Saddam's Threat Must Be Addressed Within U.N., Cardinal Lehmann Says

Insists That Opposition to U.S. View Doesn't Necessarily Imply Anti-Americanism

| 356 hits

ROME, MARCH 12, 2003 (Zenit.org).- The president of the German bishops' conference considers Saddam Hussein a serious threat and warns that the error committed with Hitler must not be repeated.



But he also calls on the United States to resolve the Iraqi crisis within the framework of the United Nations.

Cardinal Karl Lehmann, the bishop of Mainz, said he thinks the danger posed by the Iraqi dictator is grave.

"If the world had reacted when the Nazis marched on Prague or when they invaded Poland, if the world had not closed its eyes, a world war would have been avoided in the dimensions that were later verified," the cardinal stressed.

He added, however, that such a decision must be made by the Security Council, as "the existence of the U.N. is a very important factor for nations and for international law."

"It would be fatal if a large and powerful country like the United States, exemplary for being a democracy for centuries, would think all of a sudden that it can act as it pleases and unilaterally," Cardinal Lehmann said Monday in an interview with the Italian newspaper La Repubblica.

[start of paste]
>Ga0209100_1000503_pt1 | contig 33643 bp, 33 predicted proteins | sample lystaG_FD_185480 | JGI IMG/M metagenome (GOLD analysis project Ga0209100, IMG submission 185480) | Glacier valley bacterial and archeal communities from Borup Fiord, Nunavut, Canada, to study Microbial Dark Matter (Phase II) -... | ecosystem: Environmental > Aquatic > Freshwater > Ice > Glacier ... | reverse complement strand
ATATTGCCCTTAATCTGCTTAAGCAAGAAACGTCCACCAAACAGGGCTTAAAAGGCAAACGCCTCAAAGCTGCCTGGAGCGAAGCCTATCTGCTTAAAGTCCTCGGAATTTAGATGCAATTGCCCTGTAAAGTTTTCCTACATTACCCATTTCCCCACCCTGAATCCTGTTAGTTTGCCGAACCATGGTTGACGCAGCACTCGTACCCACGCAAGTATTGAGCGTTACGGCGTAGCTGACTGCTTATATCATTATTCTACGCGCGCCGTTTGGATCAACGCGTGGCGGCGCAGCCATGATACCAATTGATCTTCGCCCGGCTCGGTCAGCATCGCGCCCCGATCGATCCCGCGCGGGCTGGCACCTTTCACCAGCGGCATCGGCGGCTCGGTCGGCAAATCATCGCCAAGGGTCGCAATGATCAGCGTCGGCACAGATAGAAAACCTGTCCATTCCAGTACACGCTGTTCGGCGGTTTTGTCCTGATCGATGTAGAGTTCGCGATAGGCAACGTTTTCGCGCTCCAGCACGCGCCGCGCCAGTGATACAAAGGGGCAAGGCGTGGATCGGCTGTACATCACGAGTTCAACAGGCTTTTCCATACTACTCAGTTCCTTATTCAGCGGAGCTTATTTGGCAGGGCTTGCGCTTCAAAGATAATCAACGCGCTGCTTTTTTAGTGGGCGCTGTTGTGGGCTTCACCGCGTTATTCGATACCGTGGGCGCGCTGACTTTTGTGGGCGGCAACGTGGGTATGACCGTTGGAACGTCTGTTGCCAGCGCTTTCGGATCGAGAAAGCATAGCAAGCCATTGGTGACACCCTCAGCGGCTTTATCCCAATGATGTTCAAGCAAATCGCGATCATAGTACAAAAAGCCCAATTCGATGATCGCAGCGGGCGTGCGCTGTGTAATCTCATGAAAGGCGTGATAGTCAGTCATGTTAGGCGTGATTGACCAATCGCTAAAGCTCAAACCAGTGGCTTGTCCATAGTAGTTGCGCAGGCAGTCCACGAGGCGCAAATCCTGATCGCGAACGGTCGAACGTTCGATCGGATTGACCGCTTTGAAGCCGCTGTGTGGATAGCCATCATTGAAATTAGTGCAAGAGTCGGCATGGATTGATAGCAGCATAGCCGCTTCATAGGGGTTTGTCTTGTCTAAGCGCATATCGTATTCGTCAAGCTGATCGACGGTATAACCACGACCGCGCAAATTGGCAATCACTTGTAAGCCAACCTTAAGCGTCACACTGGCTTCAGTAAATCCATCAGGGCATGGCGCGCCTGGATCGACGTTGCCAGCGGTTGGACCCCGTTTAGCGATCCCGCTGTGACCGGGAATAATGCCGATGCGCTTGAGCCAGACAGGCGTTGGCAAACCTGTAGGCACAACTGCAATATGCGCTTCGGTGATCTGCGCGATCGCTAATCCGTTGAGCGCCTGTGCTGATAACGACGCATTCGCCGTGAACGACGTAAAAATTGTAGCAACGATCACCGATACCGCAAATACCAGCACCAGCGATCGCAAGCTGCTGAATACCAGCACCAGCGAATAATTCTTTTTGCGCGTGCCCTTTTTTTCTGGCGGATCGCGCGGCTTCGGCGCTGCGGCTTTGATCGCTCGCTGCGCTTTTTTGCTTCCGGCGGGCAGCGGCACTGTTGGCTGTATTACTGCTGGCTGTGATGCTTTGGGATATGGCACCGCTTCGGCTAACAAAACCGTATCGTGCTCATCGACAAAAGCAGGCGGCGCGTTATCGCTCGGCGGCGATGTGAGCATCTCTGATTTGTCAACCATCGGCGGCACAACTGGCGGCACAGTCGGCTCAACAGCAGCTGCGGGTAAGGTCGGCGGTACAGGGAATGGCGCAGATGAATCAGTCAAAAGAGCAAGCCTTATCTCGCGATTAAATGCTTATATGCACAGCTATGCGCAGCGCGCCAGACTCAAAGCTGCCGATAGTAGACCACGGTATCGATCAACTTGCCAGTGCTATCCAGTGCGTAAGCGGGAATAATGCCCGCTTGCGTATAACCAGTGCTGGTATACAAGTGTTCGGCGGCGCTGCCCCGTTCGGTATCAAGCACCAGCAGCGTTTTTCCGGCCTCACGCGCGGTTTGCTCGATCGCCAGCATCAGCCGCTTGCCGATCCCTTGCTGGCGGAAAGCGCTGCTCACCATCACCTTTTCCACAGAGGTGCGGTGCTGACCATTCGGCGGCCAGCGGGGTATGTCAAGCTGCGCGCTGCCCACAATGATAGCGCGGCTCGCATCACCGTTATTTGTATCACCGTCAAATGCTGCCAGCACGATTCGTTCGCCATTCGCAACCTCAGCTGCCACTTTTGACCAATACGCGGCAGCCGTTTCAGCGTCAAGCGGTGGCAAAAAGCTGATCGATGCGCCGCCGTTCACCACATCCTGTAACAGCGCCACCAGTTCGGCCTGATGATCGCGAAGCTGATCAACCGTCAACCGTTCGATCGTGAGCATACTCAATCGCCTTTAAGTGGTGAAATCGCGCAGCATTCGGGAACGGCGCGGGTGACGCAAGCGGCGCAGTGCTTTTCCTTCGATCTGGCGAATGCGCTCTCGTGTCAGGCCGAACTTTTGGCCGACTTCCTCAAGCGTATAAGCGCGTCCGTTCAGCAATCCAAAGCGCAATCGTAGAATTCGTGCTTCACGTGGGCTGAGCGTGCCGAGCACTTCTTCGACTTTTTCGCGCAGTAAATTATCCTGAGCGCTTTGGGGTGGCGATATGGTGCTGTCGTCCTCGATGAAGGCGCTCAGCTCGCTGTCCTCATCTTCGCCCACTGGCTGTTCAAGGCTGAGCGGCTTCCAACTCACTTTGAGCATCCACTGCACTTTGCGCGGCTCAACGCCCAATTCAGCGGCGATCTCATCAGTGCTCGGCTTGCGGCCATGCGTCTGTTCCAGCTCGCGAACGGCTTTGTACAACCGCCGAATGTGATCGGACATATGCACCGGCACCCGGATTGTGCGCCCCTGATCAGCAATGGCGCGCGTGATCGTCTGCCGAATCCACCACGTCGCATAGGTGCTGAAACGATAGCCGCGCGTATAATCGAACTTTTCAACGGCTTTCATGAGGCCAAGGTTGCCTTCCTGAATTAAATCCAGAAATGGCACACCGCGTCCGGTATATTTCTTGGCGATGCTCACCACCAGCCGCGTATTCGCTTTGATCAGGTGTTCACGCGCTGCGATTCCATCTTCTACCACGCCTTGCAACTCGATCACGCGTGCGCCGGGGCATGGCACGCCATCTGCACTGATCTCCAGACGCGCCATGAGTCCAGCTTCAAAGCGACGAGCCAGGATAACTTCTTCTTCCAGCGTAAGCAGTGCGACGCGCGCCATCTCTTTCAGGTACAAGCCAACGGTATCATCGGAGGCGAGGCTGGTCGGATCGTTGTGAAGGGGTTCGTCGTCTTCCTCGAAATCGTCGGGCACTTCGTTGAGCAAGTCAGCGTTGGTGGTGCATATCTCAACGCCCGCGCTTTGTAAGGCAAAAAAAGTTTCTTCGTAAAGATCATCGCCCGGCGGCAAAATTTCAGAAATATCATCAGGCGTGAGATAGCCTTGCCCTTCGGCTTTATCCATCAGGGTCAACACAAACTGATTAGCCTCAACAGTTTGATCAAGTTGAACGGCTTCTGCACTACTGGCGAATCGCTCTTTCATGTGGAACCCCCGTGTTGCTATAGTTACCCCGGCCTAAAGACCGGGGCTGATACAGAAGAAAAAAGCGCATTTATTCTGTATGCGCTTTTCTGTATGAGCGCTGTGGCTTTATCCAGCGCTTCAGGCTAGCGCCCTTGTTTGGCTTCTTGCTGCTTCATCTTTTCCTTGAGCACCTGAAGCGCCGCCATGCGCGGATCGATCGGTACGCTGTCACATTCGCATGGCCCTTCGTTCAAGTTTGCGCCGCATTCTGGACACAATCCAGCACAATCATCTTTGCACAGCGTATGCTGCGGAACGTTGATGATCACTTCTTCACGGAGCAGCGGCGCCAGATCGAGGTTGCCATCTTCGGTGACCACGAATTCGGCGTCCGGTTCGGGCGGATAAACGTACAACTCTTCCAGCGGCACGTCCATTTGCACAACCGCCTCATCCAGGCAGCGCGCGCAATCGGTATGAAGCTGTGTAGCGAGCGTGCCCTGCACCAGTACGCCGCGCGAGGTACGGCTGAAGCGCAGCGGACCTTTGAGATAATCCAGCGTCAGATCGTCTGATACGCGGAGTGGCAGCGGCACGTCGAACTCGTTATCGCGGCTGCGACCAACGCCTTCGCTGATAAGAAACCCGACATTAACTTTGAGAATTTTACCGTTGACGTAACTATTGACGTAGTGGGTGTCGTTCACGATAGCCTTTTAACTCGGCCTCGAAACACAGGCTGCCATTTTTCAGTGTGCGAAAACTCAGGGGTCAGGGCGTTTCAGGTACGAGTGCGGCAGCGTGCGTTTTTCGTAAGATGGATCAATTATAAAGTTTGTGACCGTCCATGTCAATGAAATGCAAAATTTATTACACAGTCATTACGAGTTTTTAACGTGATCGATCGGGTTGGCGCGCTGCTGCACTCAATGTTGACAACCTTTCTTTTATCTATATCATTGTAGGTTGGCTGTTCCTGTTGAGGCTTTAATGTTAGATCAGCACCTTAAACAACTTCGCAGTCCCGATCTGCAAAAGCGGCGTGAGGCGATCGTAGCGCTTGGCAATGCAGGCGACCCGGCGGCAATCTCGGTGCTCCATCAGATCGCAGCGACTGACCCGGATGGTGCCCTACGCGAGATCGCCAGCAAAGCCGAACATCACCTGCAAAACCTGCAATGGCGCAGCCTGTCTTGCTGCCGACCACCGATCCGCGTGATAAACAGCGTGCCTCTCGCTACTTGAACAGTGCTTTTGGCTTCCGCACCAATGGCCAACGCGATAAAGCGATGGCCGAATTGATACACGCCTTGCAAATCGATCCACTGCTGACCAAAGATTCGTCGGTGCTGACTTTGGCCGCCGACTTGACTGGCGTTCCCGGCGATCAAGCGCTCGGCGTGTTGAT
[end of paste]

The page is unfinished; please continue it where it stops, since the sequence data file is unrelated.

"It would be an enormous counterblow to the United Nations," he continued. "This is why I continue to hope that over the next few days a way will be found to act together. The problem is that the disputing parties entrenched themselves too rapidly in their respective positions."

The cardinal contended that the opposition to the U.S. position does not necessarily imply anti-Americanism. "Why can't friends have a different point of view on a particular question?" he asked.

"In Germany, many people know what they owe the Americans, including the youngest generation," the cardinal continued.

This explains the position of some of the former Communist Eastern European countries, which are supporting the positions of President George W. Bush. "They know, very well, to whom they owe their freedom," he said.

In conclusion, Cardinal Lehmann said: "I would like to say to the Americans that they must make a greater effort to practice partnership. It is not easy for the one that is the sole superpower."

At the same time, "it is important to make it clear to the Muslim peoples that there is no battle against Islam, and that what is happening is not a battle of Christianity or of the Christian-inspired civilization against Islam."